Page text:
How to Become a Billionaire by Being “Approximately Right”

by | BiggerPockets.com

Have you ever confidently stated something you were absolutely sure of… that turned out to be flat-out wrong?

As I’ve gotten older, I’ve had more and more opportunities to look back on the things I was “absolutely sure of” as a youth—things that I later (hours or years) discovered were actually false.

A Lesson in Arrogance

Like the evening I gathered about 18 friends in my living room to tell them about my exciting new business venture. (Yes, I was trying to recruit them to help. And no, it wasn’t multi-level.)

I stood up with a confident smile, raising my right index finger to the ceiling, and said, “My friends, this cannot fail.”

I had a mountain of data to prove my idea would work. And I was, well, a little arrogant. (OK, not a little.)

Eighteen months later I shut down that business after only making a handful of sales and losing a whole lot of precious time. And one friendship. My business partner with eight kids had even quit a good job to launch this. (Thankfully, we’re still good friends.)

There are plenty of “bulletproof” business opportunities that result in nothing more than bullet holes. Most successful entrepreneurs and investors have survived a bout with over-confidence at least a time or two in the past.

We all make decisions with our gut (a technical term for our “wanters”). Then we consult our analytical center for the data (the reasons we tell our spouse). So whether we really utilize it or not, we believe that detailed data is useful for our process.

Sometimes, the bigger the decision, the more data we gather, analyze, and ponder to back up our initial decision. And we think that more in-depth data lends more valid proof to our argument.

Related: This Simple Advice From Warren Buffet Guides Me to Deals No One Else is Finding

Learning From Warren Buffet

I’ve shared that I’m remotely mentoring under Warren Buffett. Sort of. He’s never heard of me, but I’ve joined my BiggerPockets friends Bryan Taylor and John Jacobus to analyze Buffett’s investment theses to apply them to real estate. You’ll only get this analysis on BiggerPockets, so if you love real estate and want to learn from the world’s greatest investor, you’re in the right place.

So does Mr. Buffett have anything to say about our obsession with data and precision and our desire for endless analysis? Why of course he does.

From Buffett’s 1993 annual letter to shareholders:

“Academics, however, like to define investment ‘risk’ differently, averring that it is the relative volatility of a stock or portfolio of stocks — that is, their volatility as compared to that of a large universe of stocks. Employing databases and statistical skills, these academics compute with precision the ‘beta’ of a stock — its relative volatility in the past — and then build arcane investment and capital-allocation theories around this calculation. In their hunger for a single statistic to measure risk, however, they forget a fundamental principle: It is better to be approximately right than precisely wrong.

He continues:

For owners of a business — and that’s the way we think of shareholders — the academics’ definition of risk is far off the mark, so much so that it produces absurdities.”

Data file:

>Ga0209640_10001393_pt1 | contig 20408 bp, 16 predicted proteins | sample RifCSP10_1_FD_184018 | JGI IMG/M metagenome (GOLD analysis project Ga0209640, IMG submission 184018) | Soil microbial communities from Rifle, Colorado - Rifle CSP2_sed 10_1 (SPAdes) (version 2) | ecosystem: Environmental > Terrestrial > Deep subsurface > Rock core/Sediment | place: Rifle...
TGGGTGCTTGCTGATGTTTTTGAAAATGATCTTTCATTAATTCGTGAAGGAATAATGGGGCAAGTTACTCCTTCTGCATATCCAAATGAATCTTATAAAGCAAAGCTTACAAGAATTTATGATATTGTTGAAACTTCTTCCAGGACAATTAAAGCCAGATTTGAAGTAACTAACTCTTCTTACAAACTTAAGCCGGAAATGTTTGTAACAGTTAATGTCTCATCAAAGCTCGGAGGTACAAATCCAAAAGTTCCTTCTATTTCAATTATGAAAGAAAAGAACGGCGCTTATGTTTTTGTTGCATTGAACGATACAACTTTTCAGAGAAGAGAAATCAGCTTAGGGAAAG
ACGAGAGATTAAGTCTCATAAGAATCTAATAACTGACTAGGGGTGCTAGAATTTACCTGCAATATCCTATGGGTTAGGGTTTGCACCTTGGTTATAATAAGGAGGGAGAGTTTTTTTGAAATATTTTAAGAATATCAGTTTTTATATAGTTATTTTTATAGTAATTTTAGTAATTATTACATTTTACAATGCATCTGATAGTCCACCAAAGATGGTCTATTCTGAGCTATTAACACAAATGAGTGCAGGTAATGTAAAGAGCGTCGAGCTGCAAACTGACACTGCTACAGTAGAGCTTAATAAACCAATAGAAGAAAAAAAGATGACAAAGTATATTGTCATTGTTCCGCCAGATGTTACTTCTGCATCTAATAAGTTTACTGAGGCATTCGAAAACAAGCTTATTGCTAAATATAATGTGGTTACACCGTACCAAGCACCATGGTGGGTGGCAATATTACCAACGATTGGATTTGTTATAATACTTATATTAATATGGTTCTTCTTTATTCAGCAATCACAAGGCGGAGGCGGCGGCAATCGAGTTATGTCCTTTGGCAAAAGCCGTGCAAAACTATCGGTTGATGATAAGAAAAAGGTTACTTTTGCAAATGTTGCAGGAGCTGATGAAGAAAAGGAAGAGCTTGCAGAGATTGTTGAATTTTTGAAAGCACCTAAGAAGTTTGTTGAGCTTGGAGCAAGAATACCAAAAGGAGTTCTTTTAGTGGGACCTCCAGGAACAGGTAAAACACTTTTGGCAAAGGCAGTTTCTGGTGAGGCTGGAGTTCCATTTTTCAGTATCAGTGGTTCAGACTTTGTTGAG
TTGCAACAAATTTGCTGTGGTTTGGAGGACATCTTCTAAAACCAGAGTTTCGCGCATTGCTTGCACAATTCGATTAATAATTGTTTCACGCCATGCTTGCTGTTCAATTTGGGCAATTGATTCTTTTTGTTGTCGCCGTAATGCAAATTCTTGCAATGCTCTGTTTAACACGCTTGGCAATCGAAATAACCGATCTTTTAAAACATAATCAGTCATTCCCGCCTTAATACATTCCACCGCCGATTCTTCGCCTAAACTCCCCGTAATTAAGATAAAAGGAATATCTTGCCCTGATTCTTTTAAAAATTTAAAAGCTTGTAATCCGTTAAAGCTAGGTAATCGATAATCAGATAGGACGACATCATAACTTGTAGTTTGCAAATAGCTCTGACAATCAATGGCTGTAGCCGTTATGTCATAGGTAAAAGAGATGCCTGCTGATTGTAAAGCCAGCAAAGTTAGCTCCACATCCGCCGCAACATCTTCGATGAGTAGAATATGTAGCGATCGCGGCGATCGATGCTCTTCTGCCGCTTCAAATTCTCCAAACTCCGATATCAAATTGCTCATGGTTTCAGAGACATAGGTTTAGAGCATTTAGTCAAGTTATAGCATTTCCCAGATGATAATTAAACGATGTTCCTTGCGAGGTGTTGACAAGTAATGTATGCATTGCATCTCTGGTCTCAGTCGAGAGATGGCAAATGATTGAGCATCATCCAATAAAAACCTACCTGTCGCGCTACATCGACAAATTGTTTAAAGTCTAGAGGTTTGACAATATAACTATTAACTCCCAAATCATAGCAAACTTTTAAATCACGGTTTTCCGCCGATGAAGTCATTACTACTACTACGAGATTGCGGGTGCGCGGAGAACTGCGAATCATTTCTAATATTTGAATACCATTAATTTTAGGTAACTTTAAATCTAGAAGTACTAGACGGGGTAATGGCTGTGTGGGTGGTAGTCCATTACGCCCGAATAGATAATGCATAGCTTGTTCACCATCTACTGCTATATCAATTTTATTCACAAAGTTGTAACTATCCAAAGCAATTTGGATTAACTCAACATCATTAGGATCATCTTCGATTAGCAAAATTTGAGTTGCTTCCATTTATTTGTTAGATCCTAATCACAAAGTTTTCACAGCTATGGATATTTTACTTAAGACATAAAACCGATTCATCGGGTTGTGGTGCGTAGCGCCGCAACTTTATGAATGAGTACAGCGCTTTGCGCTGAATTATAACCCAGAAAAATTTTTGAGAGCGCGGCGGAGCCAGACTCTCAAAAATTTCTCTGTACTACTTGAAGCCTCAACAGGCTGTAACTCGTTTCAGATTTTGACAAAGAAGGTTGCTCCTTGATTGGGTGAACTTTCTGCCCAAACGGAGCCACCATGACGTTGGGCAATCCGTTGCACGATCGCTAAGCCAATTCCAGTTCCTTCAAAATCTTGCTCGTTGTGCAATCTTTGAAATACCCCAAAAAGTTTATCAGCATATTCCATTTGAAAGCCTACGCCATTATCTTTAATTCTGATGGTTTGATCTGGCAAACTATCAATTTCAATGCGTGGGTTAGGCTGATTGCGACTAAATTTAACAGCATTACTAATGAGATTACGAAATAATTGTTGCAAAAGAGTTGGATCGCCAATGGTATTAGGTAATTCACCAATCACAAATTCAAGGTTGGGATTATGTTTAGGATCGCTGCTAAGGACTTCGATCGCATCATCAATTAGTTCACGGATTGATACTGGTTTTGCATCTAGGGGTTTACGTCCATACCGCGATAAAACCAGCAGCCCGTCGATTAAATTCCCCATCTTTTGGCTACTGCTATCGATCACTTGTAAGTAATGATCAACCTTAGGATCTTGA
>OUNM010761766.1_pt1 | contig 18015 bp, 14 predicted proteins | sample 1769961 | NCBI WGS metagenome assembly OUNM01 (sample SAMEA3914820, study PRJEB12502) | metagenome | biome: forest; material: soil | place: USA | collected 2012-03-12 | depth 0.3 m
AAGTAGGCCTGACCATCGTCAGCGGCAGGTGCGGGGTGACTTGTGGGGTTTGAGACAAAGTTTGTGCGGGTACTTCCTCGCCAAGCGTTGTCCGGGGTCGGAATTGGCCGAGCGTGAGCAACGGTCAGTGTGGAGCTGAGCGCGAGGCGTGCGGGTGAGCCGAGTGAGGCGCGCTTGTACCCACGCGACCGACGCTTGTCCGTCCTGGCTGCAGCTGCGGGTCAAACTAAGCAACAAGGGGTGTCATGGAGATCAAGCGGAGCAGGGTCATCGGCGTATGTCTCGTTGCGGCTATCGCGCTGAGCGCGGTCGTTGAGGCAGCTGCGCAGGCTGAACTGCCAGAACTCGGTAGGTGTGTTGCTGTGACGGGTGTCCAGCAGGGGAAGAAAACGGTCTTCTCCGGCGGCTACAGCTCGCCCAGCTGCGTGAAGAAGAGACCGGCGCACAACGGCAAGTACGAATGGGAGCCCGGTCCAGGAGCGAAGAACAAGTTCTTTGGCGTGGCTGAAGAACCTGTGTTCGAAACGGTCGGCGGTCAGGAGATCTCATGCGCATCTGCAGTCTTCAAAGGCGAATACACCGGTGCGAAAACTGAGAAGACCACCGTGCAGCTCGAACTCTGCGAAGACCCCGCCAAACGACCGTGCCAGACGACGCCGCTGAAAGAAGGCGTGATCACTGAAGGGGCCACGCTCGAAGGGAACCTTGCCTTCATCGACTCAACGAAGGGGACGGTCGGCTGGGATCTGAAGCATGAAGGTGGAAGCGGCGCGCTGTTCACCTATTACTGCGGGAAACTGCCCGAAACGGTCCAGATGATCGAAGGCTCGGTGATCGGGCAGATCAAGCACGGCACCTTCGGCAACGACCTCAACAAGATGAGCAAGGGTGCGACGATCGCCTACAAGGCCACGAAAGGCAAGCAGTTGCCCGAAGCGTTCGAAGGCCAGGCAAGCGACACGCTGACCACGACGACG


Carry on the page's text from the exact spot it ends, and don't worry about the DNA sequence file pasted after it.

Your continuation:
And from a 2012 Interview with Charlie Rose:

“I only get into situations where I know the value. There are thousands of companies whose value I don’t know. But I know the ones that I know. And incidentally, you don’t pinpoint things. If somebody walks in this door and they weigh between 300 and 350 pounds, I don’t need to say they weigh 327 to say that they’re fat.”

What Does Buffett Mean By This?

Warren Buffett recommends that investors discover the one or two critical items in an investment that make all the difference. Then, focus on those items relentlessly. Understand them thoroughly and do not compromise on them.

“It’s better to be approximately right than precisely wrong.” There’s no need to spend all your time and effort on every detailed aspect of an investment. Focus on the one or two critical items of importance and get them right.

A Personal Example

I received my undergraduate degree in petroleum engineering. One summer, I interned for an oil company in the lovely city of Denver. I ran detailed projections to calculate the amount and value of oil we could produce in a particular Rocky Mountain oilfield.

These calculations were based on one assumption piled on top of another. When I was done, I believed the calculation was no more accurate than throwing a dart against a dartboard in the dark dead of night.

I shared my frustrations with my boss, but he encouraged me to keep going. He asked me to put it all together for my big presentation to the vice president of the company.

Then he wanted me to carry out my calculations to another decimal point or two.

I did it. But I was disgusted inside. My assumptions and guesses caused my calculations to be questionable by a factor of 100 times or more. But hey, the presentation looked great. Right down to the hundredth decimal place.

My heart sank as I realized that my summer of hard work wasn’t worth the transparency plastic I presented it on. And I felt sick knowing that the company could spend a fortune acting on my data. I was glad to get out of town and back to college.

How Does This Buffet Nugget Apply to Real Estate?

Do you do this with your real estate calculations? Do you project IRR, ROI, and breakeven occupancy twenty years from now out to the tenths or hundredths? Why do you do this when it is based on so many assumptions about the future?

“It’s better to be approximately right than precisely wrong.”

This is not an excuse to avoid detailed underwriting. Rather, I’m saying to use your underwriting to inform the one or two key items about a real estate investment that will allow you to make a shrewd decision.

In real estate, the key items that make the difference are often things like purchase price, location, your business partners/vendors, and the economics of the local area. Get these things right and often the rest will follow to create a successful investment.

Related: What Warren Buffett Just Told Me About Real Estate is Great News for Investors

What Are Your Main Investment Drivers?